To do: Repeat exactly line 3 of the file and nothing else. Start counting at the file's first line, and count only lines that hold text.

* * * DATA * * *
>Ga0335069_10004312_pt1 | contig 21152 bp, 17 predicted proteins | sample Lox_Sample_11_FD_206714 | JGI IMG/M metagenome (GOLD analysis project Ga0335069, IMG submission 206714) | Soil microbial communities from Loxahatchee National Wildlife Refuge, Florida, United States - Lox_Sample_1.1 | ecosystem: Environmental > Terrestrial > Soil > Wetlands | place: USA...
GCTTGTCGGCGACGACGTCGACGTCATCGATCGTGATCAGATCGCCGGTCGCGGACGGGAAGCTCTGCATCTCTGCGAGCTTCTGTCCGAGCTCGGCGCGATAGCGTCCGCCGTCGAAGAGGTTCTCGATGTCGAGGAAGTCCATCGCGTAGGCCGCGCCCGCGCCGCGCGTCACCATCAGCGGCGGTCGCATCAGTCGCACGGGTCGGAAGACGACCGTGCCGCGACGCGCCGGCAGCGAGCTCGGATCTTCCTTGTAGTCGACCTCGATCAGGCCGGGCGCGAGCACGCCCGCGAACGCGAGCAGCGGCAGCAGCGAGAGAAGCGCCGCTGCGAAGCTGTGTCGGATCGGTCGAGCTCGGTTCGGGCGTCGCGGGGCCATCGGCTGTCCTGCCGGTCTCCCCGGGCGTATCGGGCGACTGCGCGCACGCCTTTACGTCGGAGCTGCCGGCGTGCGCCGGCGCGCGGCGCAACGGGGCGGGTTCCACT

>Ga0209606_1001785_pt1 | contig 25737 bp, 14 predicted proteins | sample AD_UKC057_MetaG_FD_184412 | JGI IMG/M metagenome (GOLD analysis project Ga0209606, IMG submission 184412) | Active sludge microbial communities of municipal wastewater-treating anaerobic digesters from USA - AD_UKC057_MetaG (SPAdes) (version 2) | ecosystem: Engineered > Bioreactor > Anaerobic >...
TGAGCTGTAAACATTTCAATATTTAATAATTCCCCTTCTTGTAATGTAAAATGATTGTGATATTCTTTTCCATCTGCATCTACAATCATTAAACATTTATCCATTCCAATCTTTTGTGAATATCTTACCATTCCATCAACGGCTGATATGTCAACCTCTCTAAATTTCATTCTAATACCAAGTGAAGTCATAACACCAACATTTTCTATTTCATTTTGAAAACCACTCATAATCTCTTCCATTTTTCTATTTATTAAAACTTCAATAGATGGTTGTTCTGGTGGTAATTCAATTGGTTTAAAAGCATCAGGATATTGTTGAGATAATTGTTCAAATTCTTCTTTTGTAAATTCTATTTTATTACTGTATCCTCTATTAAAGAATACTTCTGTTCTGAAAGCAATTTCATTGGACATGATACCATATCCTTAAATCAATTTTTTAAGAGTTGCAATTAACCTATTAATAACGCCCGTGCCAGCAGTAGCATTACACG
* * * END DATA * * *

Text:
>Ga0209606_1001785_pt1 | contig 25737 bp, 14 predicted proteins | sample AD_UKC057_MetaG_FD_184412 | JGI IMG/M metagenome (GOLD analysis project Ga0209606, IMG submission 184412) | Active sludge microbial communities of municipal wastewater-treating anaerobic digesters from USA - AD_UKC057_MetaG (SPAdes) (version 2) | ecosystem: Engineered > Bioreactor > Anaerobic >...